The Liberal Party of Canada, led by Prime Minister Justin Trudeau, is scheduled to remain in power but will remain in the minority government, according to local news channels on Tuesday (21). Trudeau’s liberals need the support of the opposition to rule again.
By predictions, the plan did not come exactly as expected. The Liberals are expected to get 155 seats. The Canadian House has 338 seats and needs 170 per party to get a majority. If neither party can win a majority in parliament, the winner must sign a minority government.
Early elections did not work
Trudeau, 49, called early elections two years ahead of schedule. He hoped he would gain more popularity due to epidemic management (Canada has higher vaccination rates) and the ballot box would give him a stronger mandate in parliament. In 2019, he won, but the elections left him with a minority government, and he had to negotiate support.
But after a very positive start and inspiring research, Trudeau faced a particularly complex campaign. The erosion of power was noticed and the “Trudeau Manza” of his first election in 2015 was far away.
He confronted angry opponents in health measures against the epidemic. On one occasion, someone threw stones at the Prime Minister.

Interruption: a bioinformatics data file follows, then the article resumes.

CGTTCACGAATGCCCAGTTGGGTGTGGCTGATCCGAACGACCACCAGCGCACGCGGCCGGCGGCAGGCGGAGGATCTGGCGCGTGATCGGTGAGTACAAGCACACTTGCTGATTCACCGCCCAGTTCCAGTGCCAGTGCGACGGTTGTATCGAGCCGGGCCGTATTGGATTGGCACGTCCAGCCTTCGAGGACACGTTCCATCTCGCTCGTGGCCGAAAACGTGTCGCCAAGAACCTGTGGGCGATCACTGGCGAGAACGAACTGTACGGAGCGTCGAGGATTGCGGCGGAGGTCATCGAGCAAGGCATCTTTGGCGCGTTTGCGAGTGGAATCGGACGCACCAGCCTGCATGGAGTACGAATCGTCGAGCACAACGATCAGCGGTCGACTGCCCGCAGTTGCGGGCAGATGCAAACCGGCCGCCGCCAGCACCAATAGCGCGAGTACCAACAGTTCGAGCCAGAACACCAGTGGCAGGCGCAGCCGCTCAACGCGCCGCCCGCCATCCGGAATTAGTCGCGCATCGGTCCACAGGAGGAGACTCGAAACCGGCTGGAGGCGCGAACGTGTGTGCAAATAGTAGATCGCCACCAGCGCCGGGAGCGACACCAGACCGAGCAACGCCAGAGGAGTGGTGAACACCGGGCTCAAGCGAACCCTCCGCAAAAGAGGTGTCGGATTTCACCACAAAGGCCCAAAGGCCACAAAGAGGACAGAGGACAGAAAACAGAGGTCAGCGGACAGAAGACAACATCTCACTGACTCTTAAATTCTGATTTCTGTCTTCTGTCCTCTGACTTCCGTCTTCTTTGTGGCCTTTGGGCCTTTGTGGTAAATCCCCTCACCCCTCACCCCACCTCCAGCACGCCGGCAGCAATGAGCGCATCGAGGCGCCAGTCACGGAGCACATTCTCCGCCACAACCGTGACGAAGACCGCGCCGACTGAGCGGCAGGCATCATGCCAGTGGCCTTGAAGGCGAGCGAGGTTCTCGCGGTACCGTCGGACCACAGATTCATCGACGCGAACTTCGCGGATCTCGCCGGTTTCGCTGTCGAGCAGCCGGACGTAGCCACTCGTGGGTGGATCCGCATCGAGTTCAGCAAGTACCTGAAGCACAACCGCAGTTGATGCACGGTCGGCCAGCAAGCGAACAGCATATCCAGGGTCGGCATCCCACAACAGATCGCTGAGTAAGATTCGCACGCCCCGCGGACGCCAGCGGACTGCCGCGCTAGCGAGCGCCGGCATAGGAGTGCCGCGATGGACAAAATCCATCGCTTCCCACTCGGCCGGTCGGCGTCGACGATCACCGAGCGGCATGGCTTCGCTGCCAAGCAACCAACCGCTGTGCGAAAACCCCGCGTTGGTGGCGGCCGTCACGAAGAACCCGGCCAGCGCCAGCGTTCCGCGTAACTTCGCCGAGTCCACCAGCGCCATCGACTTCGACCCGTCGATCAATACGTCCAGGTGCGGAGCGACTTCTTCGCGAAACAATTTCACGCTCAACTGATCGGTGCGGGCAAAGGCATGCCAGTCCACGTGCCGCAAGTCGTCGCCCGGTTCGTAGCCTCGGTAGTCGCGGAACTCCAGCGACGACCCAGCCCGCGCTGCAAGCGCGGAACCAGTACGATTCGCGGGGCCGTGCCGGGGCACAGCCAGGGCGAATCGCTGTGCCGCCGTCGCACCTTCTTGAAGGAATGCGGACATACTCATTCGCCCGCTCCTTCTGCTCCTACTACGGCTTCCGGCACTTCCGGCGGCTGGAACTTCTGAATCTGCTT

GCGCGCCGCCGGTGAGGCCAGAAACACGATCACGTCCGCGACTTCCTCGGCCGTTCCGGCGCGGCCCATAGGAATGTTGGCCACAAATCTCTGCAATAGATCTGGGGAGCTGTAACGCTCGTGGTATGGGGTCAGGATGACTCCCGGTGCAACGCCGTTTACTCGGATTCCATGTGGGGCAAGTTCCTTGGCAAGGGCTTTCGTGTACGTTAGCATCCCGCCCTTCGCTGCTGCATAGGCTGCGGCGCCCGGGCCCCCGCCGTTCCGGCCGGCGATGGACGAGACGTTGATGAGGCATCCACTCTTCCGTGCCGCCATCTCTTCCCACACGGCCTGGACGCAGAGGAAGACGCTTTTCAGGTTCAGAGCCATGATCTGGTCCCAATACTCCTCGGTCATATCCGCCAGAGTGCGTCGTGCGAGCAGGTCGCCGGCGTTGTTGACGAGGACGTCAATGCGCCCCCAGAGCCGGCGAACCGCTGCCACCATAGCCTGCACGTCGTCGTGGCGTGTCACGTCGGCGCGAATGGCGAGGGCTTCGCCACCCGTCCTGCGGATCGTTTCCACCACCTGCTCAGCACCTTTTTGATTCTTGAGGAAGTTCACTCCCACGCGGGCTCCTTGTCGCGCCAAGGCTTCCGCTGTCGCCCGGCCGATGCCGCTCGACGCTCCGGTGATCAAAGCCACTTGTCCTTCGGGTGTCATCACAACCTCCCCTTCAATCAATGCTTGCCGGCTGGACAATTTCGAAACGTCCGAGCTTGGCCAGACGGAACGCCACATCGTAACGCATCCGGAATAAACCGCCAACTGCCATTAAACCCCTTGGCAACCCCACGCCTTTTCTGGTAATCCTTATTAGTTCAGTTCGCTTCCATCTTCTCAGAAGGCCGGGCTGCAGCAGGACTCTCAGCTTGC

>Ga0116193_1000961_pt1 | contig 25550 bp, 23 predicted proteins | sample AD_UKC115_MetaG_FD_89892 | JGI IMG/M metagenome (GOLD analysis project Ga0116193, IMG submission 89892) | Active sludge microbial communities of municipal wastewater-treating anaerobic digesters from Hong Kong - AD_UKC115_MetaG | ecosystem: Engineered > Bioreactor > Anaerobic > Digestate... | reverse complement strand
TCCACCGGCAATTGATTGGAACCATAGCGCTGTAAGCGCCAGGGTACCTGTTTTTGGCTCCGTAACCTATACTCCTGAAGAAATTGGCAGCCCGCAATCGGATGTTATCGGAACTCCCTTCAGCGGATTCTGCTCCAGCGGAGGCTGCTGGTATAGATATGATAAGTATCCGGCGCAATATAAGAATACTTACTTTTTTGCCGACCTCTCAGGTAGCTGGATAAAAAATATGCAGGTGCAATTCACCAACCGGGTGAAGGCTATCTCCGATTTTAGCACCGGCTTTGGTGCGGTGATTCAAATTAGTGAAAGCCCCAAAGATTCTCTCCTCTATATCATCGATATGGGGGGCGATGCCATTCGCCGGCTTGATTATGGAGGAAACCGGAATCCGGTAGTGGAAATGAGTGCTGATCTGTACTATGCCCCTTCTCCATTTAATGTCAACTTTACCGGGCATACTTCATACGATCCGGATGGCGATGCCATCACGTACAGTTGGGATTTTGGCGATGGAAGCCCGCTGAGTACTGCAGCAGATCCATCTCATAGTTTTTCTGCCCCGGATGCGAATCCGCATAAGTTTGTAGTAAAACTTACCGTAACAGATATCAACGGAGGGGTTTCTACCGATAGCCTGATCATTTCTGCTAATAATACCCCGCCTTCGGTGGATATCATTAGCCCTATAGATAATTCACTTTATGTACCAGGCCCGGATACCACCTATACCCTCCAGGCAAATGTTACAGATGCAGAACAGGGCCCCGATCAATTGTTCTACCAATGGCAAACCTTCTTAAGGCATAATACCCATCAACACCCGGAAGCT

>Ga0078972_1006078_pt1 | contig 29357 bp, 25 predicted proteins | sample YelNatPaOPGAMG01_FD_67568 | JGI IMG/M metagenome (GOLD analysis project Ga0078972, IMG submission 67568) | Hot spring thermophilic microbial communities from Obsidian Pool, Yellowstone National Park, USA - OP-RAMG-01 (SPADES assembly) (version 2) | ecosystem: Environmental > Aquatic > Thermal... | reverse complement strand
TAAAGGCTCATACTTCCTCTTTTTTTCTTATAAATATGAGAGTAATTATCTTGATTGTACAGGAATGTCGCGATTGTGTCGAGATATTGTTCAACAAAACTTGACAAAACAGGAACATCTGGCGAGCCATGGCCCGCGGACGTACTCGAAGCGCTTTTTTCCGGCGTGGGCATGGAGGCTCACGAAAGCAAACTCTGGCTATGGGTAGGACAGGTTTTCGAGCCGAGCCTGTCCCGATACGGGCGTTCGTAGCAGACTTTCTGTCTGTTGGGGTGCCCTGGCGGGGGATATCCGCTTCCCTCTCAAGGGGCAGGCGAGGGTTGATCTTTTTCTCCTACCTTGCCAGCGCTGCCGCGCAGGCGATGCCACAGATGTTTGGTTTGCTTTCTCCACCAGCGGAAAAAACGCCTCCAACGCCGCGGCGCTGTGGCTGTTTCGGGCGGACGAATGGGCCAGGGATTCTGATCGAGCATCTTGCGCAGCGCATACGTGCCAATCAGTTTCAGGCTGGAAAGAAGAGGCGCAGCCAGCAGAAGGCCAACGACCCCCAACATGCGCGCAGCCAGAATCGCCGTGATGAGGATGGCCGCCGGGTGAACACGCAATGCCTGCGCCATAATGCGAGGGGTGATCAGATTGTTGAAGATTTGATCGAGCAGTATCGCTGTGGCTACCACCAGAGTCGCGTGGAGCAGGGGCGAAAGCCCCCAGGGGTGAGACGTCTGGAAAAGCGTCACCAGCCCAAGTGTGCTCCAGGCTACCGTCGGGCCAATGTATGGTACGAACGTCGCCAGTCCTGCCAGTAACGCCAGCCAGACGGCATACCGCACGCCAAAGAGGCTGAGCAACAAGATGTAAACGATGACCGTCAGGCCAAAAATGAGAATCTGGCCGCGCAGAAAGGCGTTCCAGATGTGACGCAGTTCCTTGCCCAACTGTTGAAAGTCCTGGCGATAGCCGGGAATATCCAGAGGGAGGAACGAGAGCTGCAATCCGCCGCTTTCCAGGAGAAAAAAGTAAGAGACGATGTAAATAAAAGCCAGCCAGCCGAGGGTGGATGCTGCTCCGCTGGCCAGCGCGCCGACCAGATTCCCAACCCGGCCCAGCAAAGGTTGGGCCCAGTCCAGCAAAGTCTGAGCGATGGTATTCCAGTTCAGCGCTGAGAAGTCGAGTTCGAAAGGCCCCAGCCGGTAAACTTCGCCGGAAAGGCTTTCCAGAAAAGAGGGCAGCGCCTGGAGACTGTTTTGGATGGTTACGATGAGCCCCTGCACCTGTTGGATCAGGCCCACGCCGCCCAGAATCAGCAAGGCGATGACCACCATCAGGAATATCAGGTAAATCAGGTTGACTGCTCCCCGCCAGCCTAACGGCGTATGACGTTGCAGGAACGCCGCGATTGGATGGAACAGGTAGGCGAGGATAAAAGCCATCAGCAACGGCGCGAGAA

Leading candidates voted Monday morning after a complicated 36-day campaign.
During the campaign, Trudeau’s return to power would be tantamount to a setback, especially in the climate crisis.
“I’m proud to vote today, and you do the same,” Trudeau’s main rival, moderate conservative Erin O’Toole, said on social media, with a photo in front of a ballot box near his wife.
O’Toole promised Canadians that he was the embodiment of renewal and ran a solid central platform campaign.
“In the end, we can say that this is really a nonsense campaign,” said Felix Mathieu of Winnipeg University.
During the campaign, candidates clashed over issues such as climate change, indigenous harmony, affordable housing, compulsory vaccination against Govt-19 and health passes.
O’Toole, 48, has been criticized for supporting the rapid easing of health restrictions in Alberta and other conservative-led provinces, and now there are coveted bursts that force hospitals with a higher burden to send patients to other health facilities in Canada.
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